WASHINGTON - May 4 - The pollution reductions needed
to stave off the worst effects of global warming can be achieved—if governments
act now, according to a major consensus report released today by the
Intergovernmental Panel on Climate Change (IPCC). The IPCC is a United
Nations body charged with assessing the scientific record on global warming.
emission reductions lead to investments that lock in more emission-intensive
infrastructure and development pathways. This significantly constrains
the opportunities to achieve lower [greenhouse gas] stabilization levels and
increases the risk of more severe climate impacts,” the report states.
report provides a roadmap on how to avoid the worst effects of global warming,
but we have to start moving right now,” said Ben Dunham, Staff Attorney for the
U.S. Public Interest Research Group. “The sooner we act, the sooner we
start improving energy security, creating jobs, and protecting future
generations from the worst effects of global warming,” he added.
report finds that already available energy efficiency and renewable energy
technologies could substantially reduce global warming pollution, while
improving energy security, reducing air pollution, and creating jobs.
Taken together with the second volume of the IPCC’s report, released in April,
it also finds that it is cheaper to prevent dangerous global warming than to
deal with its consequences.
released today, entitled “Mitigation of Climate Change,” is the Summary for
Policymakers of the third volume of the IPCC’s Fourth Assessment
findings include the following:
- * Pollution Will Skyrocket
Unless Governments Act: Global emissions are projected to rise by 25-90%
over 2000 levels by 2030, unless policies are adopted to reduce emissions.
- * Still Possible to Avoid
Dangerous Global Warming: To prevent dangerous global warming (as documented in
the second volume of the IPCC’s report), global emissions would need to
peak no later than 2015 and then decline by as much as 50% by 2050,
thereby limiting the global average temperature increase to about 2°C over
pre-industrial levels (which is equivalent to 3.6°F, or about 2°F over
today’s levels). This level of reduction “can be achieved by
deployment of a portfolio of technologies that are currently available
today and those that are expected to be commercialized in coming decades.”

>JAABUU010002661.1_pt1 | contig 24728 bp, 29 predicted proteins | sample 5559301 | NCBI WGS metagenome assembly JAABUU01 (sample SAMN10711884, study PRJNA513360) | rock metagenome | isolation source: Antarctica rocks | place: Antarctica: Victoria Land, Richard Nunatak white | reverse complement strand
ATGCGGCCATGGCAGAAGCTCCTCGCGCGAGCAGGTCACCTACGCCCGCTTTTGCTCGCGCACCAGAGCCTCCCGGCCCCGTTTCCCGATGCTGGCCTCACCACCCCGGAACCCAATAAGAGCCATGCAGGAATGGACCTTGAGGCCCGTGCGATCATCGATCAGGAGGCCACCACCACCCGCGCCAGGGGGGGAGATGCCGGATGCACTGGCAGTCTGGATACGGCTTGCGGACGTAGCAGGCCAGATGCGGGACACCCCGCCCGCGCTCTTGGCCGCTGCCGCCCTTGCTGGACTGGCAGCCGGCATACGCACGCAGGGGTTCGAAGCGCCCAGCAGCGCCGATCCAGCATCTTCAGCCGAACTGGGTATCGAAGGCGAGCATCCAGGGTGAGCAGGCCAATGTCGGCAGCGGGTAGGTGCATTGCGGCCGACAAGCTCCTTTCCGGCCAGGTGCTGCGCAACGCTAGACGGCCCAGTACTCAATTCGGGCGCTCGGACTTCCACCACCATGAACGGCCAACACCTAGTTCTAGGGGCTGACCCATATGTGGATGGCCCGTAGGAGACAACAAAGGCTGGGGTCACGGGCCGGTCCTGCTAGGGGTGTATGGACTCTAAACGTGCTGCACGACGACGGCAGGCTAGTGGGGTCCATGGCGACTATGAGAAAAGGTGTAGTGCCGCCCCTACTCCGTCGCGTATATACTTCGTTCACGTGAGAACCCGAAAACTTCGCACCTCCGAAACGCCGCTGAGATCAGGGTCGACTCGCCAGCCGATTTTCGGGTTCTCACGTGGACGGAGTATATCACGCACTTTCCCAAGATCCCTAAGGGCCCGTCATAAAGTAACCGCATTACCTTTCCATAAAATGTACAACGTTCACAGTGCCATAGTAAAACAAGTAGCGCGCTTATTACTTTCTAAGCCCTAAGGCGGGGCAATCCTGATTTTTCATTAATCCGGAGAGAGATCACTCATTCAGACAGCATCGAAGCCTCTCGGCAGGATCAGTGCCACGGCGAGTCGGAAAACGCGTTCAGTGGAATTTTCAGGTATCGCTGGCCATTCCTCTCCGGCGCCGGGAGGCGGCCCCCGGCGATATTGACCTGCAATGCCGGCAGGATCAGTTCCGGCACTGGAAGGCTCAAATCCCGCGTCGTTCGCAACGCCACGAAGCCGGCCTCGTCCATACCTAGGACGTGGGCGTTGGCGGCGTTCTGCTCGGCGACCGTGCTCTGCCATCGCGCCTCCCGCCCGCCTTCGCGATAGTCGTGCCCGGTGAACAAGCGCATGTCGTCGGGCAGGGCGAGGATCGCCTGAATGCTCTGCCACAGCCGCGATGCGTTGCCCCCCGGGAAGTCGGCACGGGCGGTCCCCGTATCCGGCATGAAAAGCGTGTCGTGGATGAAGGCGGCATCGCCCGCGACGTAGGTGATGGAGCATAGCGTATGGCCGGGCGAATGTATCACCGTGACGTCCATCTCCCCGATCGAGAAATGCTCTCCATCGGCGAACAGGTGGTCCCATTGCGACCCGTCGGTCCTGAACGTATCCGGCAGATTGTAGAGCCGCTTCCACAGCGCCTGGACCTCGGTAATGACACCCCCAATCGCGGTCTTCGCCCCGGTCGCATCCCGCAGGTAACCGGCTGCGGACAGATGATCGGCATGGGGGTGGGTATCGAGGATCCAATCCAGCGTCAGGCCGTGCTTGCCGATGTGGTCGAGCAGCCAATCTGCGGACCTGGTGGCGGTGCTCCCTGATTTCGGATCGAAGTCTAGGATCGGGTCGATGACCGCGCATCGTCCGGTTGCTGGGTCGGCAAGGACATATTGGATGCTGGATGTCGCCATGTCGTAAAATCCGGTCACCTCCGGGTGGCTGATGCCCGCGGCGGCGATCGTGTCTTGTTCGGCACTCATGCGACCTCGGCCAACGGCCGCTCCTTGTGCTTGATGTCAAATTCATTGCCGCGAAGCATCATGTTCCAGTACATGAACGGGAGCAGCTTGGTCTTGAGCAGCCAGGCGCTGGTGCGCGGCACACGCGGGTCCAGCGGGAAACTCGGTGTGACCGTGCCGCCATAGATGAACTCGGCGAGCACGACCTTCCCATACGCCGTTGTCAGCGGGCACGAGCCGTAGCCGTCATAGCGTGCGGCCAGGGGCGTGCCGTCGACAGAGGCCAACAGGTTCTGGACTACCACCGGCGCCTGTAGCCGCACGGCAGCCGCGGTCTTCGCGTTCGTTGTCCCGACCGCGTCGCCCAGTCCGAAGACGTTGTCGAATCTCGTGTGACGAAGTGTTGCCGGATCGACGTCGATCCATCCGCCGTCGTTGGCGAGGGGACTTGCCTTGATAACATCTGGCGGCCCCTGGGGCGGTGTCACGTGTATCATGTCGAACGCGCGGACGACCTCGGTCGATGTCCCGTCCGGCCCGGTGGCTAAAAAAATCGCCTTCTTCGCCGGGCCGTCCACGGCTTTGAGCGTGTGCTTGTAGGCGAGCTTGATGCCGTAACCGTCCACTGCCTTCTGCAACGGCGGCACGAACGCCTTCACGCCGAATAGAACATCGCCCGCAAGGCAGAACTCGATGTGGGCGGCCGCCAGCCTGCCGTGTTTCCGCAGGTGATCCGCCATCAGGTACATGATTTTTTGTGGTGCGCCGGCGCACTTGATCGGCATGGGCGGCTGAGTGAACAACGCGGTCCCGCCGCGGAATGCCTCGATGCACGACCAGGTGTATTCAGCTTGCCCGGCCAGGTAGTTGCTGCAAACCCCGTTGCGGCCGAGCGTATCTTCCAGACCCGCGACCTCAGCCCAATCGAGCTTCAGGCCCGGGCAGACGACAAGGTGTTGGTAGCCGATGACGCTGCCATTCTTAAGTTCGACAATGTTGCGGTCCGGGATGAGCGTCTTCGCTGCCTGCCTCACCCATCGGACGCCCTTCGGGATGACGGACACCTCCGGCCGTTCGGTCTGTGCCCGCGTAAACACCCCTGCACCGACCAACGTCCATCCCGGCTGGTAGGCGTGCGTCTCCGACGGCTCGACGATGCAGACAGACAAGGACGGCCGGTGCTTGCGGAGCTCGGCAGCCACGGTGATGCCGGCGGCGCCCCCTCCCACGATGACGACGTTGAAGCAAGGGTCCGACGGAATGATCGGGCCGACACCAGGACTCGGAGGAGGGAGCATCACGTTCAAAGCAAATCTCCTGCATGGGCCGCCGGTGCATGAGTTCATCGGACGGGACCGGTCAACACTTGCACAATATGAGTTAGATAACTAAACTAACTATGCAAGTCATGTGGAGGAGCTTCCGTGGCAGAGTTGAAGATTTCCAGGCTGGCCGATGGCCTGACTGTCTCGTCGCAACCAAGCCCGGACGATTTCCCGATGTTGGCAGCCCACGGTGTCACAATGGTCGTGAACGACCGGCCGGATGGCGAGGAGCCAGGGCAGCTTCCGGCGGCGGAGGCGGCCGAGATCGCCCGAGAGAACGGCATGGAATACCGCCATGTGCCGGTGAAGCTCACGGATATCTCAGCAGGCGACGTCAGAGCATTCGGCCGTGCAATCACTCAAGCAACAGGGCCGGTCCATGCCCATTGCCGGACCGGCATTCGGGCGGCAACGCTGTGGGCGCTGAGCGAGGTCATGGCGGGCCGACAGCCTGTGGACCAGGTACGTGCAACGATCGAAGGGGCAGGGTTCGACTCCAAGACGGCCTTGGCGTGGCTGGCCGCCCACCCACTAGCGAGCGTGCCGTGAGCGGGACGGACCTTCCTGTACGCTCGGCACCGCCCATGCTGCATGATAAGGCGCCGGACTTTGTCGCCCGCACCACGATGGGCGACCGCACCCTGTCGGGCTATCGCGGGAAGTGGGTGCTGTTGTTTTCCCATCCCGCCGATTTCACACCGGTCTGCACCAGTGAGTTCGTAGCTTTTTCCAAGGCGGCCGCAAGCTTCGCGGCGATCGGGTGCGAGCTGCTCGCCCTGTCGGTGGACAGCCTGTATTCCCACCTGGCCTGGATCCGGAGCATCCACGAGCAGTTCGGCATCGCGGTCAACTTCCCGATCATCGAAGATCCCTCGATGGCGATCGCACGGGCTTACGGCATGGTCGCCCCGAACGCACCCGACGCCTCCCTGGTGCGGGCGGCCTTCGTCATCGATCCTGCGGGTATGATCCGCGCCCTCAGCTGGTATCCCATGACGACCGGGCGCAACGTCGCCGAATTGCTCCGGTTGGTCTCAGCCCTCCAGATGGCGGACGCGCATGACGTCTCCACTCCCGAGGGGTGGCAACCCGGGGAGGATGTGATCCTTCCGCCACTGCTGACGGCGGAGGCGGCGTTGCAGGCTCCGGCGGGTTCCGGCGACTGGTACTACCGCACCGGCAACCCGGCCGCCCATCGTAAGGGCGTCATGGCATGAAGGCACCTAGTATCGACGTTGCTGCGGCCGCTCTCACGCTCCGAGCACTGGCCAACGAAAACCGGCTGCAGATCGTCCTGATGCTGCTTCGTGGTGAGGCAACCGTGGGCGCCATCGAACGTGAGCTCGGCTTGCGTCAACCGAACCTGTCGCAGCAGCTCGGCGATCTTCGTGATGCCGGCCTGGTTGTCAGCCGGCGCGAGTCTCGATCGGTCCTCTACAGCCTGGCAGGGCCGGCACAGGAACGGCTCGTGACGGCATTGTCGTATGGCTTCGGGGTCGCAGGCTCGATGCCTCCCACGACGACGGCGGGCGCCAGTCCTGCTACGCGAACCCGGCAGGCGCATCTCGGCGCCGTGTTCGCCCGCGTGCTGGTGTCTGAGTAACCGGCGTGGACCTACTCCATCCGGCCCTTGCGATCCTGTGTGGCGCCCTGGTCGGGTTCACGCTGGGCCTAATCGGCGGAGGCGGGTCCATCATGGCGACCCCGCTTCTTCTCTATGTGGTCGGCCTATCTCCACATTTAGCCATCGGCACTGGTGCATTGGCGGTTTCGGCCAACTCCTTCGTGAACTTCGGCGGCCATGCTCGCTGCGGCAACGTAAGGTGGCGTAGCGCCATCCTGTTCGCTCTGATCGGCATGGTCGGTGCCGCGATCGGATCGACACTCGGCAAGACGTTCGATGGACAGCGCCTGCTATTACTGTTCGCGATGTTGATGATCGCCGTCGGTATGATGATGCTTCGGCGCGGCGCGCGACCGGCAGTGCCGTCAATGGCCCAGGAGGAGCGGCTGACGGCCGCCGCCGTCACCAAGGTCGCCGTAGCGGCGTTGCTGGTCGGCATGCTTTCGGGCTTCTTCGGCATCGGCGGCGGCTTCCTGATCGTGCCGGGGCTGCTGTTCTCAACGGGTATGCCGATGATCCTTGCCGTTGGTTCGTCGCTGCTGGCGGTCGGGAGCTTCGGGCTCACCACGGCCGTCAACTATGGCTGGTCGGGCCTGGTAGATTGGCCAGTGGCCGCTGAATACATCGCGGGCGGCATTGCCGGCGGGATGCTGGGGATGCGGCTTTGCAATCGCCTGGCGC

While not specified in today's release, the U.S. must reduce its emissions
by at least 80% by 2050 to meet the global target of about 50% reductions,
given our greater contribution to the problem.
- * Action Cheaper than Inaction: Stabilizing greenhouse
gas concentrations at relatively safe levels will cost less than 3% of
expected economic growth by 2030 (less than 0.12% per year). Costs
would be lower if carbon permits are auctioned and the revenue is invested
in energy efficiency and the development of new, clean energy
technologies. The former chief economist of the World Bank, Sir
Nicholas Stern, has put the price of unmitigated warming at as high as 20%
of global GDP by 2100.
- * Vast Potential for Energy
Energy efficiency in vehicles and buildings could significantly reduce
global warming emissions “with net economic benefit” and with “large
co-benefits,” but “many barriers exist against tapping this potential.”
The co-benefits include improved energy security, job creation, lower
costs, and reduced air pollution.
- * Vast Potential for Renewable
costs relative to other supply options, renewable electricity…can have a
30-35% share of the total electricity supply in 2030….” “Renewable
energy generally has a positive effect on energy security, employment, and
on air quality.”
- * Reducing Global Warming
Pollution Can Improve Health: “[N]ear-term health co-benefits from reduced air
pollution as a result of actions to reduce [greenhouse gas] emissions can
be substantial and may offset a substantial fraction of mitigation
- * Voluntary Action Ineffective: “The majority
of [voluntary] agreements has not achieved significant emissions reductions
beyond business as usual.”
are two bills in Congress that follow the prescriptions in this report – namely
the Safe Climate Act in the House and the Global Warming Pollution Reduction
Act in the Senate,” added Dunham.
“These bills would reduce U.S.
global warming pollution by 80% by 2050 by requiring improvements in energy
efficiency and increased use of renewable energy like wind and solar power,” he
synthesis of the IPCC's Fourth Assessment Report is due out later this
year. The full Fourth Assessment Report includes input from more than
2,500 experts worldwide.
previous two volumes of the IPCC report, released earlier this year, concluded that (1) global warming is “unequivocal;” (2)
burning fossil fuels and other human activities are responsible for most
of the observed increase in global average temperatures since the mid-20th
century; (3) the impacts are already evident
worldwide and will worsen significantly, with increasing droughts, floods,
heat waves, water stress, forest fires, and coastal flooding in store for the
U.S.; but that (4) “many impacts can be avoided, reduced, or delayed” by
quickly and substantially reducing global warming pollution.
was established by the United Nations Environmental Program and the World
Meteorological Organization in 1988 with a mandate to assess the state of knowledge
on global warming on a “comprehensive, objective, open and transparent basis”
and to generate documents that reflect a consensus among those involved.
In 1990, 1995, and 2001, the IPCC issued its prior assessments.
also noted that the report is inherently conservative because it reflects the
consensus of hundreds of parties, including industry groups and governments opposed
to taking action to reduce global warming pollution.
U.S. PIRG is the federation of state
Public Interest Research Groups. State PIRGs are non-profit, non-partisan
public interest advocacy organizations.